If you suspect you may be suffering from an anxiety disorder, here are 5 signs to watch out for.

What is an anxiety disorder?

Anxiety disorders are mental health conditions. It’s different from simple fear or nervousness, as it actively hinders your ability to function normally. There are often triggers (conscious or otherwise) that cause these feelings of panic and dread, and you cannot control your emotional response.

You may feel anxiety prior to a job interview or a significant test. Your anxiety may even be a positive response to a hazardous situation. But when that anxiety becomes chronic – or regularly triggered by some stimulus – and interferes with your daily life, that indicates a deeper underlying condition. [2]

Types of anxiety disorder

Anxiety disorders share common symptoms and manifestations, but emerge from different triggers. Some types of anxiety disorders include [3]:

  • Generalised anxiety disorder: This is a persistent feeling of unease or dread that interferes with your daily life. You may experience anxiety for prolonged periods of time, which affects your ability to function.
  • Phobias: Phobias emerge from a specific trigger, such as social situations (social anxiety), objects, or even other people.
  • Panic disorder: If a person suffers several panic attacks over a short period of time, they are diagnosed with a panic disorder.

Signs of an anxiety disorder

There are several symptoms of an anxiety disorder, which vary depending on the type of condition a person has. But here are 5 common ones that manifest in people. [4]

#1 – Feelings of panic or unease

A person suffering from anxiety will consistently and regularly feel sudden, intense panic or unease. There is usually a trigger, whether the person is aware of the trigger or not. 

For example, a person with generalised anxiety may feel triggered by their academic classes and tests. A person with social phobia may feel panicked at the thought of attending a wedding or presenting in front of their classmates and professor.

While on-off occurrences of panic and unease are normal in humans, persistent and uncontrollable panic is a sign of a genuine psychiatric issue.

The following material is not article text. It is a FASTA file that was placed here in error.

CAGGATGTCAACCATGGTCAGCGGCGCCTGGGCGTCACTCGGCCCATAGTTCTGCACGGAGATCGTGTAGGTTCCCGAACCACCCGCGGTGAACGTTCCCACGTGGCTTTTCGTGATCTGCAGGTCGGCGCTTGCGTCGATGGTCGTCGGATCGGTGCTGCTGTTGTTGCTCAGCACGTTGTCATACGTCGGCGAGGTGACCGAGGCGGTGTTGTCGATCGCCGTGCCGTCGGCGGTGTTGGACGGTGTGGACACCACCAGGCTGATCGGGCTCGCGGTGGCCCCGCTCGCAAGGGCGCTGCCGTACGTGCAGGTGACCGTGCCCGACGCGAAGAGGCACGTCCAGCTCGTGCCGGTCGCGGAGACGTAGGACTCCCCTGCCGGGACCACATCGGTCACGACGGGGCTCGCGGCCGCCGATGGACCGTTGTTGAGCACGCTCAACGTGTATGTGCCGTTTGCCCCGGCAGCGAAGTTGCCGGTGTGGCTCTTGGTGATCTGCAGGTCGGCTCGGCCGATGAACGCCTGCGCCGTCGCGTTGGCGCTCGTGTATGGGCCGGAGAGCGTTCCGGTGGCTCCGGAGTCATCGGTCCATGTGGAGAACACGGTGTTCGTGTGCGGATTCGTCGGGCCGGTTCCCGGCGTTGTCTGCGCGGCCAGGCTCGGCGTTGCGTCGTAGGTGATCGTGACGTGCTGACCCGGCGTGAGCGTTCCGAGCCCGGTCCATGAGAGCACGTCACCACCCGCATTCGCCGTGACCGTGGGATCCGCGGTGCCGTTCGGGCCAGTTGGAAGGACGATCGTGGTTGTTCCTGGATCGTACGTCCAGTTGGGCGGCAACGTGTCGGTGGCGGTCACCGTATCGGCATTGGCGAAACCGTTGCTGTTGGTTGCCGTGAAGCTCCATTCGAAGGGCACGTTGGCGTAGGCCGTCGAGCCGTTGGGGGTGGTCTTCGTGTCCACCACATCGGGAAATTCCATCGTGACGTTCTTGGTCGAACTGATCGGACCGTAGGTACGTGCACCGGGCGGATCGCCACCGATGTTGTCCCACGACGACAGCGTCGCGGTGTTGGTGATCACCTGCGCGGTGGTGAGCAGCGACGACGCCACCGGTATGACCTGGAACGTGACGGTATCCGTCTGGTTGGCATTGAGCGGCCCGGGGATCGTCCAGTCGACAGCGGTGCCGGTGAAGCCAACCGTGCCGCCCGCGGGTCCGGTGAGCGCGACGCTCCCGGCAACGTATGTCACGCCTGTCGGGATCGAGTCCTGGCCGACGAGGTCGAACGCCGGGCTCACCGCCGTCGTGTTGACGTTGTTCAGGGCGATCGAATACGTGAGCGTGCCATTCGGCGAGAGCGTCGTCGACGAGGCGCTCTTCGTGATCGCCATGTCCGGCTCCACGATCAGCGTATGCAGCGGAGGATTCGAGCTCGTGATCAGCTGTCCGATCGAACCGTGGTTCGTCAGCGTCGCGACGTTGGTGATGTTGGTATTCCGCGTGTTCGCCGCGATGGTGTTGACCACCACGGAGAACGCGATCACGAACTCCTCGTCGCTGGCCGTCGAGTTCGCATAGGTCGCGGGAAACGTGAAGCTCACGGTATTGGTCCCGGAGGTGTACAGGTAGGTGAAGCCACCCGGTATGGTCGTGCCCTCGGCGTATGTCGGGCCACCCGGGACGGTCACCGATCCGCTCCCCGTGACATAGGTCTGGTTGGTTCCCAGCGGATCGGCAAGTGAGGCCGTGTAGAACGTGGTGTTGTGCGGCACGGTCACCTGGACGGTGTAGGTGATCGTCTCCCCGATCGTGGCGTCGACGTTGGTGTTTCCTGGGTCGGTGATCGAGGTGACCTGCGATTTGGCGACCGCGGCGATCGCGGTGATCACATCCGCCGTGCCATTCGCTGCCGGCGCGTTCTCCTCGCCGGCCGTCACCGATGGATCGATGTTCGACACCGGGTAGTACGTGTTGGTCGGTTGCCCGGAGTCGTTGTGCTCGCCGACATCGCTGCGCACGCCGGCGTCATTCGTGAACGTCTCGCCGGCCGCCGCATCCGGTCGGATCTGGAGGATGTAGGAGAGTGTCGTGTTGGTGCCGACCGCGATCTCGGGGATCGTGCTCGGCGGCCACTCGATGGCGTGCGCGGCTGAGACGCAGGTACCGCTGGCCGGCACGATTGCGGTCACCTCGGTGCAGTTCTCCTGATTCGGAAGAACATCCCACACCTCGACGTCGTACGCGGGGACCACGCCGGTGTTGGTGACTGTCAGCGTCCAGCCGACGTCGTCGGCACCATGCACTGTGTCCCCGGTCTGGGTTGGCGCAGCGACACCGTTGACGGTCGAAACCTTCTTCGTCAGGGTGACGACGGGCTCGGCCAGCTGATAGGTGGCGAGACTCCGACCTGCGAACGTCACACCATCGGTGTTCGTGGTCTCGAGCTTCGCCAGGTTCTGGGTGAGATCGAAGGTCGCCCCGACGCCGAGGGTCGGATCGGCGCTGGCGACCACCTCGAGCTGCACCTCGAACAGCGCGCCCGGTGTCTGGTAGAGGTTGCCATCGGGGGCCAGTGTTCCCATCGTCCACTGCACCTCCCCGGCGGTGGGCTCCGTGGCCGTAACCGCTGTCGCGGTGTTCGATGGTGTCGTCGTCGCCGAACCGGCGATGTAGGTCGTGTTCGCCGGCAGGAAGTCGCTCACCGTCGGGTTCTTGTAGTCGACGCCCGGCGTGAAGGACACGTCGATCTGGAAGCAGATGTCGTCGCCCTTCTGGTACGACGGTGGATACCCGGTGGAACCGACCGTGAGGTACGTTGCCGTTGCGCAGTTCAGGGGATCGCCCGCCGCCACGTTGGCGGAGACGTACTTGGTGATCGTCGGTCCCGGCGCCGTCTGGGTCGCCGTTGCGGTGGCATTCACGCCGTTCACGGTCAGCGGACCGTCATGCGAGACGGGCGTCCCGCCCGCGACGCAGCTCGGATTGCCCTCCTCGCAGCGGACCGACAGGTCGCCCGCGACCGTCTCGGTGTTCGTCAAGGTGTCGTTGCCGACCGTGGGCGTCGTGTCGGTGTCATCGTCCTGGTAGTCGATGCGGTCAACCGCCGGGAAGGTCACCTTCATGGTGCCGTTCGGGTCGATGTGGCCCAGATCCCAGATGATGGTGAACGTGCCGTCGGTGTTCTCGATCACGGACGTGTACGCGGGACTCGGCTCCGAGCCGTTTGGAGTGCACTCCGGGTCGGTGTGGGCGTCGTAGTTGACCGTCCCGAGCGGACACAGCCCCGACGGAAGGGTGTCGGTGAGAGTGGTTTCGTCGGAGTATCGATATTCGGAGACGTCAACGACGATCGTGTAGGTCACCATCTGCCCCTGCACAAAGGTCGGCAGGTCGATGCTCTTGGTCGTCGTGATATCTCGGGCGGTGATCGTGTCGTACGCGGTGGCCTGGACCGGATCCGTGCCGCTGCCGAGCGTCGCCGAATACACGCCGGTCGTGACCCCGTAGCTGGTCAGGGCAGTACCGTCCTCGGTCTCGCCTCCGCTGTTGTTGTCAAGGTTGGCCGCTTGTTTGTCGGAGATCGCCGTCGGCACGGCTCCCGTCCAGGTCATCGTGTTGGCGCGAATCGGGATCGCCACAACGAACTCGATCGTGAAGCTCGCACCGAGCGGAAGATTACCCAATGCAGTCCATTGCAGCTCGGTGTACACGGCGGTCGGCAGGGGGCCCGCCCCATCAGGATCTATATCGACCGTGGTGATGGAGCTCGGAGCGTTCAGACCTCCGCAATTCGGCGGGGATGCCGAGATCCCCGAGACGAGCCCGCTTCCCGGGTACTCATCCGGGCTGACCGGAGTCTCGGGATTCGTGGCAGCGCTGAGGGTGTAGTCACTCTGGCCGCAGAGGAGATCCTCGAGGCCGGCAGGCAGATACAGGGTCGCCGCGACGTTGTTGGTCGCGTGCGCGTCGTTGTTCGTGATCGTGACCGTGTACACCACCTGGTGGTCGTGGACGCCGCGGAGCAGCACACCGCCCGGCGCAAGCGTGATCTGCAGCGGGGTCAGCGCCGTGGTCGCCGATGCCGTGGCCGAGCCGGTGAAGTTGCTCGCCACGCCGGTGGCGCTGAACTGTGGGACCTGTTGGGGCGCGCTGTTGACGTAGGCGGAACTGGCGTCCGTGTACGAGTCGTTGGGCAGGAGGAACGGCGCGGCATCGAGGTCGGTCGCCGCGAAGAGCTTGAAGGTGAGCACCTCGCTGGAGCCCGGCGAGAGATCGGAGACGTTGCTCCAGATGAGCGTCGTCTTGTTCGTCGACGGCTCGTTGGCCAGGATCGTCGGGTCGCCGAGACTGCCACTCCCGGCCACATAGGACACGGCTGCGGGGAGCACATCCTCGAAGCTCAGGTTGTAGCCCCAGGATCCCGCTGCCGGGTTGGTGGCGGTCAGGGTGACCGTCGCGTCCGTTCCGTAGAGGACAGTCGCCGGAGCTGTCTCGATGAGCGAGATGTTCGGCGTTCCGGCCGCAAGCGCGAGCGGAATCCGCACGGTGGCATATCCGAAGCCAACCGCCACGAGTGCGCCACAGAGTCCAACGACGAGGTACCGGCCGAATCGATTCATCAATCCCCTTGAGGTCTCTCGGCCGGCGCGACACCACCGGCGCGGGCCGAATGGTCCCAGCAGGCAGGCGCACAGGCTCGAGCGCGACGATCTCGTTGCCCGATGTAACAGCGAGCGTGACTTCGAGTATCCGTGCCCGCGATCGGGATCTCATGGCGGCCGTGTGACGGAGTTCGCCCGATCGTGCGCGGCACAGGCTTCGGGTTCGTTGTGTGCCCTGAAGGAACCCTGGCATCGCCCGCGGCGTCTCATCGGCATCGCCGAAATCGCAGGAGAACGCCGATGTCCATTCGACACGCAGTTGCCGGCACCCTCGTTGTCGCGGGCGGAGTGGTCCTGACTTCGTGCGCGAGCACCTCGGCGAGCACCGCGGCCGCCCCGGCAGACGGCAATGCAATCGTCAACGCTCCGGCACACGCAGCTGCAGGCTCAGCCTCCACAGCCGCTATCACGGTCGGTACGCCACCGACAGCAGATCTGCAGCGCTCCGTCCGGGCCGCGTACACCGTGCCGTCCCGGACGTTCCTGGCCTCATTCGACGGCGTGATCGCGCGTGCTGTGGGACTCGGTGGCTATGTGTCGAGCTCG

A person suffering from anxiety will consistently and regularly feel sudden, intense panic or unease

#2 – Obsessive or intrusive thoughts

Intrusive thoughts tend to come out of nowhere, appearing unprompted in our minds. They may be related to the situation at hand, or they may be related to a previous experience that you suddenly remember. Intrusive thoughts tend to focus on violent or otherwise socially unacceptable concepts.

A person suffering from intrusive thoughts may get the sudden impulse to break a glass when they see one. That intrusive thought then triggers or adds to anxiety, since they recognise the wrongness of the concept and fear that they might act on it. [5]

#3 – Breathing and heart issues

Shortness of breath is a common sign of anxiety and may be a signal of an oncoming panic attack. A person suffering an anxiety attack may feel they are unable to breathe, as if their chest and lungs are constricted. In most cases it is harmless and will lift as soon as the anxiety passes.

Difficulty breathing leads to less oxygen in our bloodstream, which triggers an increased heartrate as your heart tries to pump more blood to your organs. This may also cause some chest pain and sweating. [6]

Shortness of breath is a common sign of anxiety, and may be a signal of an oncoming panic attack

#4 – Inability to calm down

For neurotypical persons, when they experience anxiety, they are often able to calm themselves down and mitigate the feeling. However, for those suffering an anxiety disorder, they are unable to regulate their breathing and lower their heartrate because the feeling is so intense and persistent.

Persons suffering an anxiety attack cannot simply “calm down” and feel better in a few minutes. The feeling of anxiety will persist, often even after the trigger has been removed or addressed.

#5 – Frequent dizziness and nausea

Shortness of breath and rapid heartbeats often lead to dizziness due to the lack of oxygen in your blood. People feel dizzy for a variety of reasons – dehydration or sleep deprivation, for example – but if your dizziness is paired with a strong feeling of unease or dread, that’s often a sign of anxiety.

Meanwhile, that fear may also trigger nausea. Your brain is experiencing a high level of stress, which affects many systems in your body – including your digestive system. You may feel like vomiting or like you’ve bloated, and you may even experience a stomach ache or acid reflux. [7]